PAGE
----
I guess realistically im looking for a recommended place to start. Excuse my nooby-ness but lets say for example i really like the harmonic minor scale and i want to write a progression/song using this scale that doesnt sound like "cowboy chord" strummy-ness. How would i begin to pick out the key that i like, let alone know what chords to use for harmonic minor.

Say i like B. i would find all the notes in the B harmonic minor scale using the intervals of harmonic minor. and how would i make those into chords? Learn the common progressions and apply them to this scale?

also:

Quote by mattjamesrenn
learn why certain chords fit with certain keys and how to build them using the major scale.


Can someone give me an example of what this means? So should i be learning individual chords first instead of scales? Then find a few chords that seem to fit together, then figure out what key that is, and then find out what scales will fit over those chords based on the notes in the chords? Seems extremely convoluted to me haha.

TL;DR: What should i learn first, and wheres a good place to learn it lol.

i know a couple simple chords and scales, but no idea what they mean or how to use them.
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#7
^ If you want to know which chords fit which scale, harmonize the scale - start the scale with the root note, third and fifth. For example to know which chords you can get from C major scale, start the scale with C, E and G. This is what you get (and it applies to all major scales - and minor scales too - you just start it with the vi chord and you get the chords in the relative minor):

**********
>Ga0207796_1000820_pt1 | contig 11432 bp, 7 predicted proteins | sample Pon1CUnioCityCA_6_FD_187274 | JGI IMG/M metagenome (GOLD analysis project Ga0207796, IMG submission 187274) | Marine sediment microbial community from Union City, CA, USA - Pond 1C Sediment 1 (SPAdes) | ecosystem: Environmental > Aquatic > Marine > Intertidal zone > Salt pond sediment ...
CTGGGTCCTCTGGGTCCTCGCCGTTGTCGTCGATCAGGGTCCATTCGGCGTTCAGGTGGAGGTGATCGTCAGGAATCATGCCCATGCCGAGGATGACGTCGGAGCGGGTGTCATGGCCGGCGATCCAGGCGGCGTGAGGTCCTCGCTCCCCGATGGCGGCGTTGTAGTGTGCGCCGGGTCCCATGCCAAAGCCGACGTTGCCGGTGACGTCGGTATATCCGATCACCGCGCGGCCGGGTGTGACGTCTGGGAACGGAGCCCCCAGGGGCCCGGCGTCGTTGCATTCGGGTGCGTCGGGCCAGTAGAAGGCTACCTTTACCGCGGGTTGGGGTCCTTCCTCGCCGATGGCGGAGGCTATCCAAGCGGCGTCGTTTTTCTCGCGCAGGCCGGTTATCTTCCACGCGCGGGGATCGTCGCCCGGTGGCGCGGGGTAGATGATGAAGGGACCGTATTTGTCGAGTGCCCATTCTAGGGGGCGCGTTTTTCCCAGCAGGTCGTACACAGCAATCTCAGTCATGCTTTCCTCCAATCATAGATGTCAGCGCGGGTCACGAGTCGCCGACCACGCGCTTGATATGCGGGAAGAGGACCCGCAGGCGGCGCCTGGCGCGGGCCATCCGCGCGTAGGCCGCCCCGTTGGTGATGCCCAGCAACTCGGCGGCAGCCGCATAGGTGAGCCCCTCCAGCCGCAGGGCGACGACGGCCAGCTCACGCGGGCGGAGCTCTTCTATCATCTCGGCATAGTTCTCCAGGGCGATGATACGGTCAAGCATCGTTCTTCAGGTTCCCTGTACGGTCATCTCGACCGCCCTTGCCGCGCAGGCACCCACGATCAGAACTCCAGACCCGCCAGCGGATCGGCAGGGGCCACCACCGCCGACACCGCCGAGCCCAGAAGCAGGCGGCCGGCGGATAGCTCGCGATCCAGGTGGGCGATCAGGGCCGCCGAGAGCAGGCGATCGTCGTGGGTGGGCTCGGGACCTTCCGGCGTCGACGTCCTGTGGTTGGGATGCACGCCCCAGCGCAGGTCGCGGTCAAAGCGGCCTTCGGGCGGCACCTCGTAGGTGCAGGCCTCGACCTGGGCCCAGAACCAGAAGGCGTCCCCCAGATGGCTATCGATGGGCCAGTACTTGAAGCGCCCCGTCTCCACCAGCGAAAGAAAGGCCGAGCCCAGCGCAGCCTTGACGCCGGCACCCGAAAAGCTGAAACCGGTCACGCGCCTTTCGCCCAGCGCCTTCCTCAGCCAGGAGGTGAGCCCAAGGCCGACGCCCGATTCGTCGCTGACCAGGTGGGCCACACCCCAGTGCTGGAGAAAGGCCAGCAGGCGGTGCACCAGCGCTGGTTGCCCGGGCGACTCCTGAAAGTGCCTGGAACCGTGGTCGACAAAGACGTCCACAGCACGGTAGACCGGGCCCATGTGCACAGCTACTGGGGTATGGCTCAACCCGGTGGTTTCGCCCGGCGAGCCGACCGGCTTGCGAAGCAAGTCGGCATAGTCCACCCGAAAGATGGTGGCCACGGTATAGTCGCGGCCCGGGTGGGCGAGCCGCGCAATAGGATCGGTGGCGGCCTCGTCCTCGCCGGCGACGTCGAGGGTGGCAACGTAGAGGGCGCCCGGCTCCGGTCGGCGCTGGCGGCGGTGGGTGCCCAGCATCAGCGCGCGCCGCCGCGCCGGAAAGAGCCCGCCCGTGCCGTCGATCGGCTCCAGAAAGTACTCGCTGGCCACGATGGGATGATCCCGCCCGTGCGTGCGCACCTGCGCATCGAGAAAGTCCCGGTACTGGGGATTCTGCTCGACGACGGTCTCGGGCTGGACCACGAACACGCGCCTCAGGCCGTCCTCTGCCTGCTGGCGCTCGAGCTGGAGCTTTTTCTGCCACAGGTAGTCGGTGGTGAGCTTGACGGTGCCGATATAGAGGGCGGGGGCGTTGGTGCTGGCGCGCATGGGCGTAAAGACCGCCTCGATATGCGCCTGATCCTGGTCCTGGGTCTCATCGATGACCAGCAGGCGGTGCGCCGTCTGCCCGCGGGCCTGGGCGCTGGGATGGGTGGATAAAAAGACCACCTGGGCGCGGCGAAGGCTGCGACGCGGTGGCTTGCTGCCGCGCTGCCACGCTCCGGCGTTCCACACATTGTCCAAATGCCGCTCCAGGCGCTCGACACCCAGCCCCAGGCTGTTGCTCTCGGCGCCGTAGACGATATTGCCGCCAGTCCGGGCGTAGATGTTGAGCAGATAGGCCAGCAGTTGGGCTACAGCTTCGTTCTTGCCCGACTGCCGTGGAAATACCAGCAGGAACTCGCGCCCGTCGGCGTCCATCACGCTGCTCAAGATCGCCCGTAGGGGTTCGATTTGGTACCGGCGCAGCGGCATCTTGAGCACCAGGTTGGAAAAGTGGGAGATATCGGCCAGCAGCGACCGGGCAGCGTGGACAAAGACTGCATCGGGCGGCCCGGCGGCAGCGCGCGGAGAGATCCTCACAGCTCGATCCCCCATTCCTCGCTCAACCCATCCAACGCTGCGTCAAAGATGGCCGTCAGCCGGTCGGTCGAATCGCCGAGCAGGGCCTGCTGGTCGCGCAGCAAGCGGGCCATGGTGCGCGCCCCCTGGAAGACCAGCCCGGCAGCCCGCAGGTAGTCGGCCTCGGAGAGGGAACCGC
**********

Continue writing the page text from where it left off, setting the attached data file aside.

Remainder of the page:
R 3 5
I    C E G - C major
ii   D F A - D minor
iii  E G B - E minor
IV   F A C - F major
V    G B D - G major
vi   A C E - A minor
vii* B D F - B diminished


These are the diatonic chords. But you aren't limited to just them. You can use whatever chords you want. But maybe first start with them.

You can harmonize any scale the same way and get the chords that work with the scale.
Quote by AlanHB
Just remember that there are no boring scales, just boring players.

Gear

Bach Stradivarius 37G
Charvel So Cal
Fender Dimension Bass
Hartke HyDrive 210c
Ibanez BL70
Laney VC30
Tokai TB48
Yamaha FG720S-12
Yamaha P115
#8
Since a couple of the folks here have answered your question in a fair amount of detail, I'll go ahead and just add some quick practical advice.

What really helped me put it all together was when I started playing along with songs and MP3s. Now I'm pretty comfortable playing by ear, so that was a bit easier for me than the theory side of things, but I think it can definitely help give you set some foundations and at least figure out where to start.

Hope that helps.
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#9
It's also worth mentioning that this "transcribing" does not have to involve writing ANYTHING down. You can just figure out the notes and play them with your instrument and then if possible, also analyze the stuff in terms of music theory and see how the melody moves in relation to the chords, etc.

In my opinion it's pretty dumb to even use the word transcribe. It implies that you should write it all down.
#10